Recently, I’ve come across several articles about how frontline healthcare workers have been coping with the unrelenting stress and sadness of COVID-19. A common refrain from doctors, nurses and other hospital employees quoted in these articles is that their faith, prayer or place of worship have gotten them through.

They report that their beliefs comfort them, give them hope and help them recover mentally after grueling shifts.

This makes a lot of sense to me as a therapist. In recent years, we have become increasingly aware that spirituality and religion are linked to improved mental health. This does not mean you have to be a regular churchgoer, but practices like prayer and meditation as well as being part of a community with a common set of beliefs can have a significant impact on a person’s emotional wellbeing.

In my practice, I sometimes work with clients who are interested in incorporating these in their treatment and healing. Whether it be prayer, spiritual literature, meditation, appreciation of nature or recognition of some higher power like Christianity, Buddhism, Hinduism, Islam or Judaism, I encourage patients to assess their spiritual health and explore how their faith can help them feel better and move forward toward living their best life.

A growing body of research supports this approach, showing that spirituality encourages a broader, less self-focused perspective, which can be especially beneficial to easing negative thought patterns and learning gratitude and acceptance.  A study in the Journal of Psychiatric Services surveyed patients at a mental health facility and found that more than “80% used religious beliefs or activities to cope with daily difficulties or frustrations; 65% reported that religion helped them cope with symptom severity and 30% indicated that religion gave them a purpose to keep living.” Meanwhile, a 14-year study out of Canada showed a 22% lower risk of depression, among those who regularly attended religious services. According to the 2017 National Health and Resilience in Veterans study, “U.S. military veterans who identified themselves as being highly religious or spiritual showed high levels of gratitude, purpose in life, and post-traumatic growth, and lower risk of depression, suicidal thinking, and alcohol abuse than their lesser or non-spiritual/religious peers.”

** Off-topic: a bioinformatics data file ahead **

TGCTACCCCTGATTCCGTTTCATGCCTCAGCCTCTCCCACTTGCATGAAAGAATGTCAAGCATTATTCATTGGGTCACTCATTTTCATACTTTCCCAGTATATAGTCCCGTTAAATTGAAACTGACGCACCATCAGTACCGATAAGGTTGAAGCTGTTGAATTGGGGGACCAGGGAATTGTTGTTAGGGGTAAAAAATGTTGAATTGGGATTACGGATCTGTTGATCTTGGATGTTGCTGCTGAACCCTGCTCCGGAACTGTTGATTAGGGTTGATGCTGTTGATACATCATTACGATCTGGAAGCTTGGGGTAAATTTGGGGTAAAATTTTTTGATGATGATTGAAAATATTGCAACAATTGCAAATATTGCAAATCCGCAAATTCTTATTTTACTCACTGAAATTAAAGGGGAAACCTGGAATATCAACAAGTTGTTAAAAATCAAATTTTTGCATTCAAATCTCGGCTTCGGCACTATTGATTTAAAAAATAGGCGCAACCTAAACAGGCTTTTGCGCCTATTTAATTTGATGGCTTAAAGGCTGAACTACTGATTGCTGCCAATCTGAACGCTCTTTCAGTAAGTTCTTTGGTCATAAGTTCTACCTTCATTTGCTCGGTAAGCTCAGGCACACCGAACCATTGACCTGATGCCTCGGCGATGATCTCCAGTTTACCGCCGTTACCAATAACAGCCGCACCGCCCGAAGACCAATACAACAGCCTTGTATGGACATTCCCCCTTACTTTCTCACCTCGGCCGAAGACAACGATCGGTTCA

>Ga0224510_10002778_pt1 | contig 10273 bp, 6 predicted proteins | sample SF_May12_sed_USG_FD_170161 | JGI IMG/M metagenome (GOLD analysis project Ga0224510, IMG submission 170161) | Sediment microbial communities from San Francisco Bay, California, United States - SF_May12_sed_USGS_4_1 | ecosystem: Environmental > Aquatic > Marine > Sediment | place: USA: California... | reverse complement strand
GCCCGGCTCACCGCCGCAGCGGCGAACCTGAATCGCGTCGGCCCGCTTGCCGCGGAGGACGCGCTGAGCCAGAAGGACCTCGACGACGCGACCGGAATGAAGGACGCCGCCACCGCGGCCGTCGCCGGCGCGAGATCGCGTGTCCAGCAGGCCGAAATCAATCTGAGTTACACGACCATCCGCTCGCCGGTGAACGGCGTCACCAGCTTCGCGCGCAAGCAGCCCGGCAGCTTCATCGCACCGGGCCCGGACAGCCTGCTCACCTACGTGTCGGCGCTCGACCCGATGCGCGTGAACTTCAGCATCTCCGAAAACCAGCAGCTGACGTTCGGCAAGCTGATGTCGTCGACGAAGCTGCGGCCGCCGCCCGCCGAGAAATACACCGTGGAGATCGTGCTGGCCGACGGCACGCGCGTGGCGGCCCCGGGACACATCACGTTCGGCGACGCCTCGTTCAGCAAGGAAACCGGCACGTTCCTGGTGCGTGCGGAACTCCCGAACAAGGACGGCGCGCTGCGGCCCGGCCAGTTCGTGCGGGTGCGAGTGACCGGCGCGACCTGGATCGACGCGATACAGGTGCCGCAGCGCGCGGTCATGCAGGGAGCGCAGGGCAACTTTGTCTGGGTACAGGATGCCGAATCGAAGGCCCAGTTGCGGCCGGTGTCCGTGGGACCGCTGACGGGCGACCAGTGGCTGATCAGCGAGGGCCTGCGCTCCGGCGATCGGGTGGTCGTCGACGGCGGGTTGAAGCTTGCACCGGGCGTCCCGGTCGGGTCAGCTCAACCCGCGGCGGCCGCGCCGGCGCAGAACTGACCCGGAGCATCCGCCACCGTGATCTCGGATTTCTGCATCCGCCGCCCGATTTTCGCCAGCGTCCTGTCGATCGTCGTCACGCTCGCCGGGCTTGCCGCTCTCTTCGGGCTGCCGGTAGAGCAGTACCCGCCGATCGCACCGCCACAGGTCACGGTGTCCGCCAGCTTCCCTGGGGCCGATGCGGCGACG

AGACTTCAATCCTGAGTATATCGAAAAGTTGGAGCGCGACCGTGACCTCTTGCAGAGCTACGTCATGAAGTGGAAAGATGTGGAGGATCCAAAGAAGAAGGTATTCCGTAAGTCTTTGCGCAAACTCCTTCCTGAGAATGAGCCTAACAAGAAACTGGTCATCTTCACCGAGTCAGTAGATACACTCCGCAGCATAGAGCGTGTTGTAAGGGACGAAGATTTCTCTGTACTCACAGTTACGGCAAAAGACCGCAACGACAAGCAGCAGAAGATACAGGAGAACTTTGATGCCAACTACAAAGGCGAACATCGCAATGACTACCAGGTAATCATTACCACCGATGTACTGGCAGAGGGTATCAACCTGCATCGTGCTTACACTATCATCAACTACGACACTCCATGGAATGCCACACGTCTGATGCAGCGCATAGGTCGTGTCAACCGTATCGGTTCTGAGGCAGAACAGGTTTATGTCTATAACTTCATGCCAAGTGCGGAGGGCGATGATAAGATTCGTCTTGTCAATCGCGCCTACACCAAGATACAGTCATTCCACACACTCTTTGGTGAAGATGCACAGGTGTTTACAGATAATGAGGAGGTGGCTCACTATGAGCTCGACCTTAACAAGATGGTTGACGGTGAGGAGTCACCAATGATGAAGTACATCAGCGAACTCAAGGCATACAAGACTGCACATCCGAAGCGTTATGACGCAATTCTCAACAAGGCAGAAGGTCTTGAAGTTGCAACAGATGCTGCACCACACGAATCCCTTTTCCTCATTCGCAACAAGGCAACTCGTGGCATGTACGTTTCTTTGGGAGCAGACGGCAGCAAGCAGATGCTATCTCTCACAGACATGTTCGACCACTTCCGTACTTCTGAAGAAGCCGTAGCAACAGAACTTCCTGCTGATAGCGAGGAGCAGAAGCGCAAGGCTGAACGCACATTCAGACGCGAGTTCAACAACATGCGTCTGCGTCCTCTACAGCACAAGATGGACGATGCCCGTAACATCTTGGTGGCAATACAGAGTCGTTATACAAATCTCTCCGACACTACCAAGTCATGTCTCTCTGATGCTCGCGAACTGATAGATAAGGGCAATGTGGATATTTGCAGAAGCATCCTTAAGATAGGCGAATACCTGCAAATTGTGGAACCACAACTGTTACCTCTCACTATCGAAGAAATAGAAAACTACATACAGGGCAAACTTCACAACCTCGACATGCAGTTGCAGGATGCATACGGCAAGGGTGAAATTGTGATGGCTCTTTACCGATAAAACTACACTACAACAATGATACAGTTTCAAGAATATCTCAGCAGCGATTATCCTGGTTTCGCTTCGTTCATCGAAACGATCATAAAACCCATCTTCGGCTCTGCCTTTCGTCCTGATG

The Power of Spirituality

There are a number of reasons why actively practicing spirituality or worshipping in a religious community can have a positive impact on our mental health:

  1. Spirituality encourages a connection to a greater purpose than oneself. It distracts from day-to-day negativity. Instead, it promotes hope, a feeling that mental health practitioners consider integral to achieving successful outcomes in treatment.

2. Prayer and meditation rewire the brain. According to one study, individuals who prayed or meditated for 30 minutes a day, over eight weeks, experienced actual changes in their brains. Regions that control learning, emotions, memory and the fight or flight response even looked different on MRI imaging. We also know, meditation and prayer release “feel-good hormones” like serotonin and dopamine in the brain. The effects include better sleep, calmer emotions, increased ability to focus, reduced stress and better self-awareness as well as improved coping and resilience, according to the American Psychological Association.

3. Prayer and meditation support mindfulness. Mindfulness is a mental state made possible by focusing on one’s awareness of the present moment. It helps us become more aware of our thoughts and feelings so that, instead of being overwhelmed by them, we’re better able to manage them. Mindfulness practices are shown to reduce stress, anxiety and other common mental health conditions.

4. For those who regularly go to church or temple, the community can be a great source of connectedness and support, especially during difficult times. Frontline healthcare workers, for example, report that their congregations have been powerful support systems during COVID that help to keep them strong and motivated.

If your religion or spirituality is an important part of your life, it should not be excluded from your mental health journey. In fact, it often supports therapeutic treatment. So, if you are interested in learning how I can work with you to incorporate your faith, beliefs or practices in therapy, give me a call at (303) 542-0180.

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